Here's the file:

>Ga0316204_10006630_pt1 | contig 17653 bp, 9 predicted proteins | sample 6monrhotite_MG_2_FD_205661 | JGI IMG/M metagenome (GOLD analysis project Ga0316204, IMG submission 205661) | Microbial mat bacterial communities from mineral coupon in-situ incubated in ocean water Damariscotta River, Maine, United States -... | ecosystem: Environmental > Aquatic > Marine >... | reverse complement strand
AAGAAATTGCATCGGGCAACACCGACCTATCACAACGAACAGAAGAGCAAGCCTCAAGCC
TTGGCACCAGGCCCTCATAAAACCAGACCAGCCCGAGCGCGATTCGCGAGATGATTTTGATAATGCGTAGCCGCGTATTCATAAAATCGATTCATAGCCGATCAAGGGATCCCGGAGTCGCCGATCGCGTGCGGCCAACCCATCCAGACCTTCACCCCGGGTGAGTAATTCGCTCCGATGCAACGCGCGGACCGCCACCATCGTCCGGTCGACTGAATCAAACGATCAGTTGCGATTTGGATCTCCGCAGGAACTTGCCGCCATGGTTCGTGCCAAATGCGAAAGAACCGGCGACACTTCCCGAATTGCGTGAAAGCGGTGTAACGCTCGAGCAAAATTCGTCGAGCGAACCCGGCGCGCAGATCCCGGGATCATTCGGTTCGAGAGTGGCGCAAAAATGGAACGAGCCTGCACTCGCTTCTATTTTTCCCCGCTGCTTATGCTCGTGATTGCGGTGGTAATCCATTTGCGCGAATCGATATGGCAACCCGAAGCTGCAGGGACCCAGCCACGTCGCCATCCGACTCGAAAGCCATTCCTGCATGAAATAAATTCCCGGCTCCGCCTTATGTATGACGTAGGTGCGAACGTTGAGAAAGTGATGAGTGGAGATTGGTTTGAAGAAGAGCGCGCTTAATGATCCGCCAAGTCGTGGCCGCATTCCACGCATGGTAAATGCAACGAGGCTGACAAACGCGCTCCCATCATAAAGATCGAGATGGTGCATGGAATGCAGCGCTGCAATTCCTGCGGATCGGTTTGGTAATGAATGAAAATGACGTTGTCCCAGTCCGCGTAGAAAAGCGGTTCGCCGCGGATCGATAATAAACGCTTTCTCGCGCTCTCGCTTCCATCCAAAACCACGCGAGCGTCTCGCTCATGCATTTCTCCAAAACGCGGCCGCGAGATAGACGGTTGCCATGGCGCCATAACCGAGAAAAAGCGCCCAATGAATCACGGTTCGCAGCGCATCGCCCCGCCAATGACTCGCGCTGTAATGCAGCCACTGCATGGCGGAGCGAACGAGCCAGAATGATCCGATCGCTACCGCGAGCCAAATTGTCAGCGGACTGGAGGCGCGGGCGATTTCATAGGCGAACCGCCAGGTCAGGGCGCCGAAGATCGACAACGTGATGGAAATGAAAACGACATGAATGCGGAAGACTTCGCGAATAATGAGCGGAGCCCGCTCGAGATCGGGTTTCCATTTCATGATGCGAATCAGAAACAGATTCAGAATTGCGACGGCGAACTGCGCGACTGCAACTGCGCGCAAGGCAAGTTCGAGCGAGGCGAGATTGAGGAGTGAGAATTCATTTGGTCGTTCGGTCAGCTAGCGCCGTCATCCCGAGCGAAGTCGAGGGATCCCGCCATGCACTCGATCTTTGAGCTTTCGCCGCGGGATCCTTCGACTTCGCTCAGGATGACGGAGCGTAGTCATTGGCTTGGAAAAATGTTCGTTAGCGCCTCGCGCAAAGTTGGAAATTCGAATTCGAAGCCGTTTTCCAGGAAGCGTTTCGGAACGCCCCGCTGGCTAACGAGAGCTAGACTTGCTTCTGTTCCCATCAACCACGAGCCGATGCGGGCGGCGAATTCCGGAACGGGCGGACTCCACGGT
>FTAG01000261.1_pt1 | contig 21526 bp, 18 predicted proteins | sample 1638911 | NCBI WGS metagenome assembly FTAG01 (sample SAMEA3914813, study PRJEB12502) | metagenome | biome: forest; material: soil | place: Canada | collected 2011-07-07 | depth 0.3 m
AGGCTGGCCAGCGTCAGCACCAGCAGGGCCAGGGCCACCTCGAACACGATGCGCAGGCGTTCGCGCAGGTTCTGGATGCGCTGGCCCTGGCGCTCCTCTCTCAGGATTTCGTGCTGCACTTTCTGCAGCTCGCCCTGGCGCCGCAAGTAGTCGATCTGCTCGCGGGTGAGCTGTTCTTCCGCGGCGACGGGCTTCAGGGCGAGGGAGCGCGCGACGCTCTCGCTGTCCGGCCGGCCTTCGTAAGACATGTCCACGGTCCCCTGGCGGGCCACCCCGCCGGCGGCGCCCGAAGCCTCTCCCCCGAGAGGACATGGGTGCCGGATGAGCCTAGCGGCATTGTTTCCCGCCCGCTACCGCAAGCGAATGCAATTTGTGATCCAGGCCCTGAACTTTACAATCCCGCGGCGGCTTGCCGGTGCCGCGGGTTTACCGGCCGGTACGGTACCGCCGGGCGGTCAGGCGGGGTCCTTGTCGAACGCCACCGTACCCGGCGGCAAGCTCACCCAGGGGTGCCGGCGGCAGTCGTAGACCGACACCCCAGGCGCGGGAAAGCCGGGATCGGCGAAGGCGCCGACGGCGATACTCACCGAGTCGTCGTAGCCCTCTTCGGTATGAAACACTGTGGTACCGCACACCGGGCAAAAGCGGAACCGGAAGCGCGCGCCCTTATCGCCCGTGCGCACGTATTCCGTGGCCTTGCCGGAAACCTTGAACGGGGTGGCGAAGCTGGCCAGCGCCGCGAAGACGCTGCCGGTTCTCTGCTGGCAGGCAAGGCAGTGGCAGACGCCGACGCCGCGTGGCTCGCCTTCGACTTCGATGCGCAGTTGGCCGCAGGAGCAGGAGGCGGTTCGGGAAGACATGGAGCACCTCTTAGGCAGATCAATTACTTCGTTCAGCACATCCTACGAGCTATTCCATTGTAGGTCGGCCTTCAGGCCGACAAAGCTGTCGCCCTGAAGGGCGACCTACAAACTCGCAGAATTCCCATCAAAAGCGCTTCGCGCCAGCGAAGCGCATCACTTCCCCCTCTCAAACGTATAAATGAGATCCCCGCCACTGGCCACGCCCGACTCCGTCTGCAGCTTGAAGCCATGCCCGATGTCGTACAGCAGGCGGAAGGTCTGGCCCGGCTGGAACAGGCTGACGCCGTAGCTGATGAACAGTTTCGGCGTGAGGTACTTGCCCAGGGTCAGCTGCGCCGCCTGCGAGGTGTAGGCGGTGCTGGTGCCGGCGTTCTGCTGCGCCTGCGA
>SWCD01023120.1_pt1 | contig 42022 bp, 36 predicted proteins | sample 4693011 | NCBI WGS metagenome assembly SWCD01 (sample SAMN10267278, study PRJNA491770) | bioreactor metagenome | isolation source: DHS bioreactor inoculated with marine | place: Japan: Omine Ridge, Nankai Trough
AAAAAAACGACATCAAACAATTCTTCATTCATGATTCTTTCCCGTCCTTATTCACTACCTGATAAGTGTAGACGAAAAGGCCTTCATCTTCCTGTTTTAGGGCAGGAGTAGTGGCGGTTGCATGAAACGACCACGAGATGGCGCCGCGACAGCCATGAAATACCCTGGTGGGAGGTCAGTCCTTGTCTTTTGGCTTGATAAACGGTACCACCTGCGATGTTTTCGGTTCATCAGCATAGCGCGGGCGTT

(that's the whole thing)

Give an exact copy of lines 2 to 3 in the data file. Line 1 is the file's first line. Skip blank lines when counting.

AAGAAATTGCATCGGGCAACACCGACCTATCACAACGAACAGAAGAGCAAGCCTCAAGCC
TTGGCACCAGGCCCTCATAAAACCAGACCAGCCCGAGCGCGATTCGCGAGATGATTTTGATAATGCGTAGCCGCGTATTCATAAAATCGATTCATAGCCGATCAAGGGATCCCGGAGTCGCCGATCGCGTGCGGCCAACCCATCCAGACCTTCACCCCGGGTGAGTAATTCGCTCCGATGCAACGCGCGGACCGCCACCATCGTCCGGTCGACTGAATCAAACGATCAGTTGCGATTTGGATCTCCGCAGGAACTTGCCGCCATGGTTCGTGCCAAATGCGAAAGAACCGGCGACACTTCCCGAATTGCGTGAAAGCGGTGTAACGCTCGAGCAAAATTCGTCGAGCGAACCCGGCGCGCAGATCCCGGGATCATTCGGTTCGAGAGTGGCGCAAAAATGGAACGAGCCTGCACTCGCTTCTATTTTTCCCCGCTGCTTATGCTCGTGATTGCGGTGGTAATCCATTTGCGCGAATCGATATGGCAACCCGAAGCTGCAGGGACCCAGCCACGTCGCCATCCGACTCGAAAGCCATTCCTGCATGAAATAAATTCCCGGCTCCGCCTTATGTATGACGTAGGTGCGAACGTTGAGAAAGTGATGAGTGGAGATTGGTTTGAAGAAGAGCGCGCTTAATGATCCGCCAAGTCGTGGCCGCATTCCACGCATGGTAAATGCAACGAGGCTGACAAACGCGCTCCCATCATAAAGATCGAGATGGTGCATGGAATGCAGCGCTGCAATTCCTGCGGATCGGTTTGGTAATGAATGAAAATGACGTTGTCCCAGTCCGCGTAGAAAAGCGGTTCGCCGCGGATCGATAATAAACGCTTTCTCGCGCTCTCGCTTCCATCCAAAACCACGCGAGCGTCTCGCTCATGCATTTCTCCAAAACGCGGCCGCGAGATAGACGGTTGCCATGGCGCCATAACCGAGAAAAAGCGCCCAATGAATCACGGTTCGCAGCGCATCGCCCCGCCAATGACTCGCGCTGTAATGCAGCCACTGCATGGCGGAGCGAACGAGCCAGAATGATCCGATCGCTACCGCGAGCCAAATTGTCAGCGGACTGGAGGCGCGGGCGATTTCATAGGCGAACCGCCAGGTCAGGGCGCCGAAGATCGACAACGTGATGGAAATGAAAACGACATGAATGCGGAAGACTTCGCGAATAATGAGCGGAGCCCGCTCGAGATCGGGTTTCCATTTCATGATGCGAATCAGAAACAGATTCAGAATTGCGACGGCGAACTGCGCGACTGCAACTGCGCGCAAGGCAAGTTCGAGCGAGGCGAGATTGAGGAGTGAGAATTCATTTGGTCGTTCGGTCAGCTAGCGCCGTCATCCCGAGCGAAGTCGAGGGATCCCGCCATGCACTCGATCTTTGAGCTTTCGCCGCGGGATCCTTCGACTTCGCTCAGGATGACGGAGCGTAGTCATTGGCTTGGAAAAATGTTCGTTAGCGCCTCGCGCAAAGTTGGAAATTCGAATTCGAAGCCGTTTTCCAGGAAGCGTTTCGGAACGCCCCGCTGGCTAACGAGAGCTAGACTTGCTTCTGTTCCCATCAACCACGAGCCGATGCGGGCGGCGAATTCCGGAACGGGCGGACTCCACGGT